Thus, it would seem logical that adding more humidity to in-flight cabin air would result in more residual organisms being left on cabin furnishings after each flight and that, in turn, would increase the odds of those organisms surviving in greater numbers to infect more subsequent passengers. 

·        Costs. To install and maintain such units would be very costly, because they would have to meet regulatory standards, both to alter the airplane structure, and to provide acceptable designs.  Complying with the necessary paperwork is a very significant portion of regulatory costs.  Maintaining such equipment, to avoid buildup of dangerous microbes, would probably be very labor intensive.  Such expenditures, even if they were worth the investment, would further increase the cost of tickets so that even fewer of those in the lowest income quintile could afford to fly.  That, in turn, causes more to resort to auto travel and that increases the overall transportation fatality rate.

·        Safety.  All passenger airliners experience moisture-related problems that add to their maintenance costs. The main source of moisture is passenger respiration which results in condensation on the airplane skin. Moisture-related problems include "rain in the plane" (water dripping on passengers and crew), electrical equipment failures and wet insulation blankets.  It also creates the potential for structural corrosion.  Higher cabin humidity levels increase the rate of condensation; any moisture in that air will condense as the air moves over the cold structure. Boeing found that insulation blankets in a 737-300 airplane can contain up to 80 lb (36 kg) of water per airplane. Electrical equipment failures have been the direct result of condensation moisture. Dehumidification systems were considered by Boeing as one method of dealing with the damage that excess humidity imposes on aircraft structures, as they were very effective at removing moisture. However, that method was finally rejected because it was too costly.

I experienced a lengthy ground delay, before departing for Tokyo from LAX, when the preflight inspection revealed a failure in the primary pressurization control system.  All major components of that vital system were replaced, but the computer still enunciated the failure code.  Finally, one thoughtful mechanic suggested replacing the on/off control switch in the cockpit.  That solved the problem.  That switch, as all other switches in that cockpit, was subjected to excess humidity for a considerable period of time because Boeing had responded to crew complaints about “low air humidity” in the cockpit.  For the first time, Boeing made a cockpit humidifier an option to the airlines, when it built the 747-400.  Whether that humidifier actually helped reduce fatigue symptoms of cockpit crews, as claimed by some, is debatable because the only “evidence” is anecdotal experience.  What is certain knowledge, however, is that the extra humidity gradually caused the deposit of a thin film of a chalky white substance over the entire overhead electrical control panels in those cockpits, similar to the stuff that builds up on shower walls.  The defective pressurization control switch was so corroded from that substance (my conjecture is mineral deposits with possible microbial growth) that it culminated in a short circuit failure.  Since the other identical switch, that controlled the secondary backup system, was just as old, it too was replaced with a new one.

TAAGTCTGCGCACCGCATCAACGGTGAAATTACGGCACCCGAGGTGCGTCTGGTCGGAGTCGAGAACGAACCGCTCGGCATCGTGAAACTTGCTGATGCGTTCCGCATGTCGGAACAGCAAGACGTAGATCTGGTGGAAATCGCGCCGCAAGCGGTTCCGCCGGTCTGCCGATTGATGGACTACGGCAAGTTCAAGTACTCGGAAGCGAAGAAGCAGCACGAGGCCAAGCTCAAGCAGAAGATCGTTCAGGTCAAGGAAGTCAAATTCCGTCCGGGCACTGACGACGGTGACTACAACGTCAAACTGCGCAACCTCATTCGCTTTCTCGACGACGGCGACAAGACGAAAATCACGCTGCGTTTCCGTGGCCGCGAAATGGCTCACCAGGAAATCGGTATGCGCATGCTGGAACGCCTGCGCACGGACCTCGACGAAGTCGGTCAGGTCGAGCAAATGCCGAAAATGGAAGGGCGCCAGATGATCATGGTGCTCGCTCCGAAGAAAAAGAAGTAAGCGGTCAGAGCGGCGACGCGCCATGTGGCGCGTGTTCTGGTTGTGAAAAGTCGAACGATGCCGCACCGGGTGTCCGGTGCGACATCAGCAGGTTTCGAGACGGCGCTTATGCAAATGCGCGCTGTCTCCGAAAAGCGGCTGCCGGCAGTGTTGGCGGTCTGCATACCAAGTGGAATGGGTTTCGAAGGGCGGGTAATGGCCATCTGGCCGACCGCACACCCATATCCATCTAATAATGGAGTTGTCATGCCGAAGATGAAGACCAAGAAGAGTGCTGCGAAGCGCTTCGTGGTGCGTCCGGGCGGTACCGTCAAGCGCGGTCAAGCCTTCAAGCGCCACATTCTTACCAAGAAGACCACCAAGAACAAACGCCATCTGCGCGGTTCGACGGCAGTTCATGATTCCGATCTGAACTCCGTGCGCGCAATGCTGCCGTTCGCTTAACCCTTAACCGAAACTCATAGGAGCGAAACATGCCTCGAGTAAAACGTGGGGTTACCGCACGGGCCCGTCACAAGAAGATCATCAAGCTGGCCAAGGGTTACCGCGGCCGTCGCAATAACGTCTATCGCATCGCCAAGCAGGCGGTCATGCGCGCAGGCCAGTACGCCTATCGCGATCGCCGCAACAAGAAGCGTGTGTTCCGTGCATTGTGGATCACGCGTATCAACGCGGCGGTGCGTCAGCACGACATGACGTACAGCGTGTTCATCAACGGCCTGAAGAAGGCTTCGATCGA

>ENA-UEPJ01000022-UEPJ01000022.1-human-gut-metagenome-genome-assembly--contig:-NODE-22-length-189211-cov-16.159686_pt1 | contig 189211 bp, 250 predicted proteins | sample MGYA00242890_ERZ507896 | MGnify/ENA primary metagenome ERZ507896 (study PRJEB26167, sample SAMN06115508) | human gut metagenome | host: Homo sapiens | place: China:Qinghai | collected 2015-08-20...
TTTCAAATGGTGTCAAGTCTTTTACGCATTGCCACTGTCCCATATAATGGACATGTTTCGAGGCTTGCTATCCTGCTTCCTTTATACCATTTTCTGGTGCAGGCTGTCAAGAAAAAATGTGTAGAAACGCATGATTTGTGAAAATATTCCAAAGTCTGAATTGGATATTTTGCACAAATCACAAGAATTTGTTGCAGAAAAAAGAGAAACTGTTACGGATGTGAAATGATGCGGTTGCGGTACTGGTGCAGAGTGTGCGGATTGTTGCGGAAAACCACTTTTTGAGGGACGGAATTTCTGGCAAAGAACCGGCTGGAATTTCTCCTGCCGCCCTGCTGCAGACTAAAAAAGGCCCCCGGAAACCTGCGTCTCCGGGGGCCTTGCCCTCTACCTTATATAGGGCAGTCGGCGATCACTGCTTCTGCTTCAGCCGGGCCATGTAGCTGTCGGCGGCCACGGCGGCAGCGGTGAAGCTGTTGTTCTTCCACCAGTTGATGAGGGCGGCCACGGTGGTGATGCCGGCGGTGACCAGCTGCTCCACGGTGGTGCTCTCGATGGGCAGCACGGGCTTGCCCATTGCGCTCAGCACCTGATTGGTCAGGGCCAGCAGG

It is not too far-fetched to imagine a scenario where a B-747-400 is forced to ditch in the ocean because both pressurization control switches failed on the same flight, forcing the pilots to descend to 10,000 ft. so everyone could get enough oxygen to stay alive.  Flying at that altitude greatly increases the fuel consumption, per mile traveled.  That, in turn, would force the pilots to divert to the nearest emergency airport which could be a very long distance away, if the failure occurred in the middle of the Pacific Ocean.  In theory, they could make it to an emergency airport before running out of fuel, but if any other factors (bad weather, additional equipment failure, stronger winds than forecast, etc.) intervened, the result could be an ocean ditching.  For want of a shoe, the horse was lost…

Solutions to illusory airline safety “problems,” created by “consumer activist” groups who are grinding political axes, have a significant potential to harm us all.  When the public is inundated with press releases from groups that have a vested interest in more govt. regulation and lawsuits, we first need to ask the question “what kind of research data supports these claims of crisis?”  Then, if the data is indeed proved to be supportive and from credible and ethical sources, the next question is “what are the costs vs. benefits of the proposed solutions?  Will the cure cause other problems that are even worse?”  And finally, “will the proposed expenditure of limited safety dollars achieve a significant result (maximum lives saved per dollar spent), or could those limited safety dollars get ‘more bang for the buck’ if spent elsewhere?”  

Objective research, combined with dispassionate analysis is the only way to continually improve airline safety.  Using airline safety as a political football tends to have the opposite effect:  It operates in derogation of safety.

Additional information can be found at Boeing.  See also Facts and Myths.

July, 2000,  Revised February, 2001

Robert J. Boser    
Editor-in-Chief 
AirlineSafety.Com